The Commonwealth Bank’s Afterpay competitor StepPay launches today

The Commonwealth Bank’s Afterpay competitor StepPay launches today
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  • Commonwealth Bank has launched its new buy now, pay later competitor named StepPay.
  • The offering will allow eligible users to split transactions over $100 into four even payments, mirroring major players like Afterpay.
  • But the system will be treated as a credit card payment, with CommBank undertaking responsible lending checks.
  • Visit Business Insider Australia’s homepage for more stories.

Commonwealth Bank has unleashed Australia’s latest buy now, pay later competitor StepPay on the market, combining the pay-in-four functionality of competitors like Afterpay with the merchant fee structuring of traditional credit cards.

StepPay, launched Wednesday, marks the first foray into the BNPL sector by one of Australia’s major banks, and an attempt to reverse the tidal wave of young Australians seeking credit card alternatives.

The Sydney Morning Herald reports some 86,000 eligible Commonwealth Bank customers who pre-registered can now access the new StepPay system through their digital wallets, for use anywhere MasterCard payments are accepted.

StepPay, first announced in March, mirrors many features now commonplace in the BNPL sector.

Purchases of more than $100 are automatically split into four even fortnightly payments, with no interest, monthly, nor annual fees charged to the buyer.

Late fees of $10 apply, with StepPay transactions limited until existing repayments are made.

StepPay purchases of under $100 will be taken in single blocks.

However, StepPay transactions will be treated by both Commonwealth Bank and MasterCard as credit card payments, differentiating the new market entry from established players.

Critically, this suggests StepPay transactions will effectively become microloans, payable in four installments.

CommBank says it will conduct responsible lending checks on StepPay applicants before they can rack up pay-in-four debts, unlike BNPL luminaries which have consistently argued they don’t offer credit products at all.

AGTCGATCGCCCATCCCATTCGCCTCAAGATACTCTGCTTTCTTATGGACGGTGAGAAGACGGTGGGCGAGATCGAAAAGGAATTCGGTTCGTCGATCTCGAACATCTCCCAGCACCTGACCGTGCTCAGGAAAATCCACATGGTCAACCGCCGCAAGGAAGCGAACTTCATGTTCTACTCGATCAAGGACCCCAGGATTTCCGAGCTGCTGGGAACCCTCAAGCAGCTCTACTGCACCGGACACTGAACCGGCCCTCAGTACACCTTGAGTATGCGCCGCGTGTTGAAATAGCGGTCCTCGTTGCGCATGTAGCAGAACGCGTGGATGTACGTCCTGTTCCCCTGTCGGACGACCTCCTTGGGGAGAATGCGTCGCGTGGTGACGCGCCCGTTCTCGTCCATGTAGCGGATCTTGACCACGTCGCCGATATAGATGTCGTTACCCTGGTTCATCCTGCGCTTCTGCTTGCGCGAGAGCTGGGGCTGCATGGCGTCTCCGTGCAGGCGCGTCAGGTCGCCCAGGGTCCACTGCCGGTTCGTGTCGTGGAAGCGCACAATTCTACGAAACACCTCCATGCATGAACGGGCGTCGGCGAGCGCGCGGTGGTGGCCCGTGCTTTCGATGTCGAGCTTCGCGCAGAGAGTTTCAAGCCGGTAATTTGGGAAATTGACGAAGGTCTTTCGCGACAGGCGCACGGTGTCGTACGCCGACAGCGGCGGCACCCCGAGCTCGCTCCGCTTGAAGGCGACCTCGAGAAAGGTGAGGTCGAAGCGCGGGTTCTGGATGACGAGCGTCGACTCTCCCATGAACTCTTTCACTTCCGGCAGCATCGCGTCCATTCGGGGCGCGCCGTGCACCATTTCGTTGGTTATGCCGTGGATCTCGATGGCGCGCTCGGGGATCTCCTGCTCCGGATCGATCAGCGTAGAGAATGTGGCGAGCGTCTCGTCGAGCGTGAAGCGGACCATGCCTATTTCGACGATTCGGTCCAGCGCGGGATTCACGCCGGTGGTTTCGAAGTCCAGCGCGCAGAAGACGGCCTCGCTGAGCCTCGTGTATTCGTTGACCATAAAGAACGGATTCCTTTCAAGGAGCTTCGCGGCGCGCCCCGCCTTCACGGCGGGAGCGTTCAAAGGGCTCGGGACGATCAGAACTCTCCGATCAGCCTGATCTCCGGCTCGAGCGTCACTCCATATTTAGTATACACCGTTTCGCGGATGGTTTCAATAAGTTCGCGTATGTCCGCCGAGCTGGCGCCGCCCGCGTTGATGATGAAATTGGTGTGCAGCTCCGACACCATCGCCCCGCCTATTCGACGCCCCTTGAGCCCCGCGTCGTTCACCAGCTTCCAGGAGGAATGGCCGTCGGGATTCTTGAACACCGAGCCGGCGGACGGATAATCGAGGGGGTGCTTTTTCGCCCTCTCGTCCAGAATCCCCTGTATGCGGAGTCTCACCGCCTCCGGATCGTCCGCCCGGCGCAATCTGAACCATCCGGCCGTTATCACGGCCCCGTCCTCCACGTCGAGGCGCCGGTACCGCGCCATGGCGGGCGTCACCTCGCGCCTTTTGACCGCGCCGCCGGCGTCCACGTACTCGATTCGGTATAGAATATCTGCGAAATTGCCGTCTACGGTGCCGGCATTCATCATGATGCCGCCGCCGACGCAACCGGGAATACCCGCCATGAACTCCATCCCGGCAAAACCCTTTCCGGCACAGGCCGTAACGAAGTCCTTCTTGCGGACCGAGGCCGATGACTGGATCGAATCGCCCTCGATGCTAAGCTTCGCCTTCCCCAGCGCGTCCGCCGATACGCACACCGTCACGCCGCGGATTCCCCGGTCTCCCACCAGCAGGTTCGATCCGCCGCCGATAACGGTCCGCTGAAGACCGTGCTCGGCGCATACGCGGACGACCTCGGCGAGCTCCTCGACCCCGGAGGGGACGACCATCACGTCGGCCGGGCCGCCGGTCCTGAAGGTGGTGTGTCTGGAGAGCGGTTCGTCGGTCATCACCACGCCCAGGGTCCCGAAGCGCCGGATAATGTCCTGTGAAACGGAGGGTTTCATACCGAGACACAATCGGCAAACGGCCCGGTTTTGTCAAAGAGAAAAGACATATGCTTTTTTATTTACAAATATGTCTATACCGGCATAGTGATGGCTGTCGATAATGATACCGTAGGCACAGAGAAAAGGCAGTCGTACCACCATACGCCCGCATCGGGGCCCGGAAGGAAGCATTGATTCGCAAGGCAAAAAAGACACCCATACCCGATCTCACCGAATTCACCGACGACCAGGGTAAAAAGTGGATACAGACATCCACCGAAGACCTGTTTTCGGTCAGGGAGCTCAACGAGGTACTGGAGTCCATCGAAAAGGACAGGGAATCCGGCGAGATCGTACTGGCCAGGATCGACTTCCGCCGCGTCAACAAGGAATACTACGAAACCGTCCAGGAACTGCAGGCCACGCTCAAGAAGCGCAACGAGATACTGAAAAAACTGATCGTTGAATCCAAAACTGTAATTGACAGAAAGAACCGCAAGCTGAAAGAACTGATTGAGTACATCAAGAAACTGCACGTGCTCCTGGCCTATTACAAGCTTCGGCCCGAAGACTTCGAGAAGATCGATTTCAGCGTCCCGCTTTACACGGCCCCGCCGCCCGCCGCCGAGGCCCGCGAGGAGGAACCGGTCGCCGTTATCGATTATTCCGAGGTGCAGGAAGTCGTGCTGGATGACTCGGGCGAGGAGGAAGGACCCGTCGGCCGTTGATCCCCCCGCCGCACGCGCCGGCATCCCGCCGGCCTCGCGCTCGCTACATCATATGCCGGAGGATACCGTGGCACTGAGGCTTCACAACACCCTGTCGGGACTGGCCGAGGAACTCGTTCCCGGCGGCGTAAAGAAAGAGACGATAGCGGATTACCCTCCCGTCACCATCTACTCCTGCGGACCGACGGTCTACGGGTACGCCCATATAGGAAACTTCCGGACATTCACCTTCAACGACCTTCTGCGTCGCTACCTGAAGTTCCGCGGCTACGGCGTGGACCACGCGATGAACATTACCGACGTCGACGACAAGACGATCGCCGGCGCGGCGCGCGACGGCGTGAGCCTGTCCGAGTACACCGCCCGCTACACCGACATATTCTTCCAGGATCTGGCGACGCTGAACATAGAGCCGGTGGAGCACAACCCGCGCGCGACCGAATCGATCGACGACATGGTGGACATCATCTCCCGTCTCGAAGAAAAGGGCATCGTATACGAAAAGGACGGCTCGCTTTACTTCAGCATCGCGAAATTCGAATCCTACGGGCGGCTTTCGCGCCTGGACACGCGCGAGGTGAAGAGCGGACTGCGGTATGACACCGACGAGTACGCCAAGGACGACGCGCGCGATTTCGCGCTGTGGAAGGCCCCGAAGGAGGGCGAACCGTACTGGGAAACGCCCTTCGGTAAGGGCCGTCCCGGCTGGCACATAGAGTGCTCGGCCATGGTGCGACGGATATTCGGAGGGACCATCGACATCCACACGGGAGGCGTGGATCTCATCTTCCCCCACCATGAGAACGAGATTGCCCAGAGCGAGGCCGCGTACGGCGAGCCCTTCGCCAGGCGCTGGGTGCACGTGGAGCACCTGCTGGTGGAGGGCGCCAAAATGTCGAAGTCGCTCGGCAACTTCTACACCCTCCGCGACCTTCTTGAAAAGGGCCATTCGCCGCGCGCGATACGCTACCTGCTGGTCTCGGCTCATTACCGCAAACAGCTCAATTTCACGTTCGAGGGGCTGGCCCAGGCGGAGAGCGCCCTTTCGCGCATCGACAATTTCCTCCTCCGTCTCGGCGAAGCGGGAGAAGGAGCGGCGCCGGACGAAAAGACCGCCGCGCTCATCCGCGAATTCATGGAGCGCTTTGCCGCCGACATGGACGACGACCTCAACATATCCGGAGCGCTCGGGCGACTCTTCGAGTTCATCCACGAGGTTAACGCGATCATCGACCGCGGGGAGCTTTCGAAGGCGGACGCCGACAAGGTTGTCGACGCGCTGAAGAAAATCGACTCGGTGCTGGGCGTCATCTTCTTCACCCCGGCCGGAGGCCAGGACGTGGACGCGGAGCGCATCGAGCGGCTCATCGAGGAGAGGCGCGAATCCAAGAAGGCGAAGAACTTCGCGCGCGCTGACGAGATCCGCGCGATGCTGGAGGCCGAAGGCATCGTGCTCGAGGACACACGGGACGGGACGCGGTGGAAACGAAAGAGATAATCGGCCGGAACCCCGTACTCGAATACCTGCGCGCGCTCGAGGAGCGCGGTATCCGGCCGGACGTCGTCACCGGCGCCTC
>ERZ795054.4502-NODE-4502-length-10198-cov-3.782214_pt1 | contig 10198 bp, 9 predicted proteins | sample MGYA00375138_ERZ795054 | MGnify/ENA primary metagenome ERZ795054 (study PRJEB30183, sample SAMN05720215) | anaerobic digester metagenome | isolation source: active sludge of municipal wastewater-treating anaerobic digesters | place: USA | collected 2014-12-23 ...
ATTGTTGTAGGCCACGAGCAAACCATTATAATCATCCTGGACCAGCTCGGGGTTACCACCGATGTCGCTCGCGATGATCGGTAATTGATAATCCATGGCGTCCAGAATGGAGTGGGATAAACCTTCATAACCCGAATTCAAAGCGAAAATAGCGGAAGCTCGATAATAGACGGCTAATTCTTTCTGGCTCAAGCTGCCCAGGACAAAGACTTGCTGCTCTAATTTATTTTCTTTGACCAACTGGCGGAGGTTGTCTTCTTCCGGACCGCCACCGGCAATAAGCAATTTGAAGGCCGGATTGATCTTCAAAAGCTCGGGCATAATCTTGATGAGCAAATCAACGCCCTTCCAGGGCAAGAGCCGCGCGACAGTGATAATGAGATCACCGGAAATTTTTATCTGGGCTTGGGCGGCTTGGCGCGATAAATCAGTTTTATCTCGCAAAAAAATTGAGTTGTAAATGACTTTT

Furthering its argument that BNPL payments are explicit credit products, CommBank says StepPay has a credit limit of up to $1,000.

Even bigger differences are apparent in StepPay’s merchant fee structure.

The Australian Financial Review reports that StepPay’s treatment as a credit card product will see merchants hand over around 1.5% of the value of each transaction, like they would for normal credit card purchases — a significant reduction to the merchant fees charged by many dedicated BNPL operators.

Bigger tweaks come through StepPay’s interchange payment system.

Interchange payments — where a retailer’s bank pays the cardholder’s bank a small fee for facilitating the digital cash transfer — will be considerably higher than for MasterCard’s ordinary credit cards.

The AFR reports CommBank can expect 80c for every $100 processed through StepPay, far higher than the interchange fees it could expect via regular MasterCard credit card and Eftpos debit card transactions.

CommBank would surely hope comparatively lower merchant fees will entice Australian storefronts to adopt StepPay, even if those higher interchange fees eventually filter back to retailers in fees imposed by their own banks.

At face value, CommBank’s in-house offering appears to directly oppose BNPL incumbent Klarna, in which the lender holds a multi-billion dollar stake.

But when the lender announced its foray into the BNPL sector in early 2021, retail banking executive Angus Sullivan said CommBank’s most recent Klarna investment was “an expression of our confidence in its future both worldwide and in Australia and New Zealand.”

Citing CommBank, the AFR reports some 4 million existing customers are eligible for StepPay, suggesting a large built-in market.

Even so, established BNPL titans are less enthused by big bank competitors.

Speaking in March after CommBank’s initial announcement, Nick Molnar, co-founder of the recently-acquired AfterPay, said, “Our core consumers have a lot of distrust for many financial institutions but a huge amount of trust for Afterpay.”